Is Jeb Bush a GOP Leader, or Symptom of a Larger Problem of the US Political System?
By Anthony Wile - February 07, 2015

A recent Reuters editorial asks, "Is Jeb Bush just another 'big government' liberal?" The article then goes on to discuss the differences between the "liberal" and GOP conservatives.

This is an interesting analysis but I will try to show that it leaves out a third element of the GOP, and why it does so.

Certainly Jeb Bush has to be taken seriously. He has emerged as a significant candidate in the upcoming Republican primaries for president. In fact, some polls have him leading the field.

Last week, a CNN/ORC Poll announced "Bush surges to 2016 GOP frontrunner." The points made by the poll included: 1) Jeb Bush leads the GOP field by 10 points, with 23% support; 2) It's the first time any candidate has taken a statistically-significant lead over the GOP field; 3) He's also the strongest GOP candidate in a match-up against Hillary Clinton.

The poll also stated that "Sen. Rand Paul and former Arkansas Gov. Mike Huckabee are both tied for fourth with 6%." It's not quite clear how or why this happened since a November CNN/ORC survey indicated that Bush was taking only 14% with Christie and Rep. Paul Ryan fourth with 9% support.

Maybe Bush is gaining momentum because he is a familiar name. But when his brother left office, the Bush name held a negative political charge. George Bush, Jeb's brother, was seen as profligate and overly addicted to wars with no purpose and no end.

The conservative part of the Republican "big tent," was especially incensed with Bush, and that makes Jeb's poll numbers even odder. It is not very likely that GOP conservatives have shed their dislike of Bush's presidential policies or quasi-liberal philosophy.

Here's more from Reuters' article:

Even on this date, Feb. 6, Ronald Reagan's birthday, the fight over the meaning of American conservatism goes on: The Bush family thinking one thing, and Reagan conservatives representing another.

The Bushes' agenda has always relied on big government. But Reagan's agenda focused on shrinking the authority of the state and enlarging the power of the individual. This is not a nuanced difference.

Only two days before Reagan's birthday, Jeb Bush was in Detroit calling for "reform conservatism" and "fixing government" policy rather than calling for specific cuts in the corrupt federal bureaucracy.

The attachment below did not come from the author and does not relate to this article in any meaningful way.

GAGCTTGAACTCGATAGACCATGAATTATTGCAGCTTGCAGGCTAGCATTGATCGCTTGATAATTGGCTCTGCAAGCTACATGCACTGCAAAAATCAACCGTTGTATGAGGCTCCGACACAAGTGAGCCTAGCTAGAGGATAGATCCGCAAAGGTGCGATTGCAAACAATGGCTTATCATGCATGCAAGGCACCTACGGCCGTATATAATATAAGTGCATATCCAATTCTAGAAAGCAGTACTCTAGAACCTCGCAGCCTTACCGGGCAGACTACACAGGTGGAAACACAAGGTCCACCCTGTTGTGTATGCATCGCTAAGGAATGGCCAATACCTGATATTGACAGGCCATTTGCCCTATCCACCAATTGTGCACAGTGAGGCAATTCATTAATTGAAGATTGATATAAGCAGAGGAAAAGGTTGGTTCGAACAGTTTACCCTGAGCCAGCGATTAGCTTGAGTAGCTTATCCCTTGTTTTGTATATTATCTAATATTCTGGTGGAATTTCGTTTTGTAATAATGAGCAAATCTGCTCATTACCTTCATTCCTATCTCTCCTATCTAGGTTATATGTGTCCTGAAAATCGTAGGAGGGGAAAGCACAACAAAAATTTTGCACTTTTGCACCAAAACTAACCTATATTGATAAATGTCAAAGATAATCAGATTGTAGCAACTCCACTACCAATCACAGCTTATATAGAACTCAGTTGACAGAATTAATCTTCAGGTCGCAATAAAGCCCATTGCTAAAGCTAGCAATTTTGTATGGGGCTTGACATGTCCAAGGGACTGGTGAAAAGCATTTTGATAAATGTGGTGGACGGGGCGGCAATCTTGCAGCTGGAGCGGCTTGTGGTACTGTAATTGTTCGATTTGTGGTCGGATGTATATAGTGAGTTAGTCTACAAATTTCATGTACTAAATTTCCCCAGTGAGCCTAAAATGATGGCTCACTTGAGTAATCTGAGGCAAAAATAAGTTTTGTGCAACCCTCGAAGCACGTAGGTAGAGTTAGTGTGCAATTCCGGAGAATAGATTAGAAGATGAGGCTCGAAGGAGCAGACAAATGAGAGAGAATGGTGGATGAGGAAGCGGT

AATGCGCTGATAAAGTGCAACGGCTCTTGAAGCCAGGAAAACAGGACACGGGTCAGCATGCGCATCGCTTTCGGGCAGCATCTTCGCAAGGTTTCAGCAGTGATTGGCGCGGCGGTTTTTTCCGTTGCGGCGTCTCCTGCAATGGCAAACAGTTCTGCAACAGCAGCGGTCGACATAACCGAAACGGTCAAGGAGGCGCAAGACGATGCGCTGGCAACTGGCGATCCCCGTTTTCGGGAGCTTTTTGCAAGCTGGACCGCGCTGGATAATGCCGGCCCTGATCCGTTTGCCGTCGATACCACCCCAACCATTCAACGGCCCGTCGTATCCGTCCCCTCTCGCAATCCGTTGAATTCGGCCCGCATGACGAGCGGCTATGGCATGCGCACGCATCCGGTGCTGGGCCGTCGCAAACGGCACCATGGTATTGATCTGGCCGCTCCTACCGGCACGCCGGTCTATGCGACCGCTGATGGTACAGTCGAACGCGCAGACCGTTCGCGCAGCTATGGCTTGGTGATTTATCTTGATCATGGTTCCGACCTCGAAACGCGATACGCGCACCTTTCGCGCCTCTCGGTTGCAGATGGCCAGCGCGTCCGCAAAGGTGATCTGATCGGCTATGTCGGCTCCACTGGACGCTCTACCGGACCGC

Jeb Bush also used the term "right to rise," which is presumably akin to George Bush's "compassionate conservatism."

The article goes on to point out that "conservatism" has always been a vital part of the GOP, from Reagan to Newt Gingrich and his "Contract with America" and – though the article doesn't mention them by name – Ron and Rand Paul today.

The article claims that under Gingrich, "Congress passed welfare reform, the Freedom to Farm Act, free-trade agreements and far-reaching reforms of Congress." These advanced Reagan reforms, according to the article.

George "W" Bush's time in office was considerably less "conservative." Such programs as "No Child Left Behind," plus foreign wars and questionable attempts at immigration reform alienated his conservative base. He also managed to spend down the Clinton surplus of $280 billion.

Bush was repudiated in the 2006 midterms when Republicans lost the House and Senate to Democrats. But from the standpoint of presidential politics, this didn't change much – as first John McCain and then Mitt Romney stood for the land's highest office.

Neither of these two men could be seen as Goldwater-style Republicans. In fact, toward the end of the article, there is specific mention of Goldwater, who "rejected qualified conservatism in his influential 1960 book, The Conscience of a Conservative." Meanwhile, the last line of the article claims that Jeb Bush "is the status quo."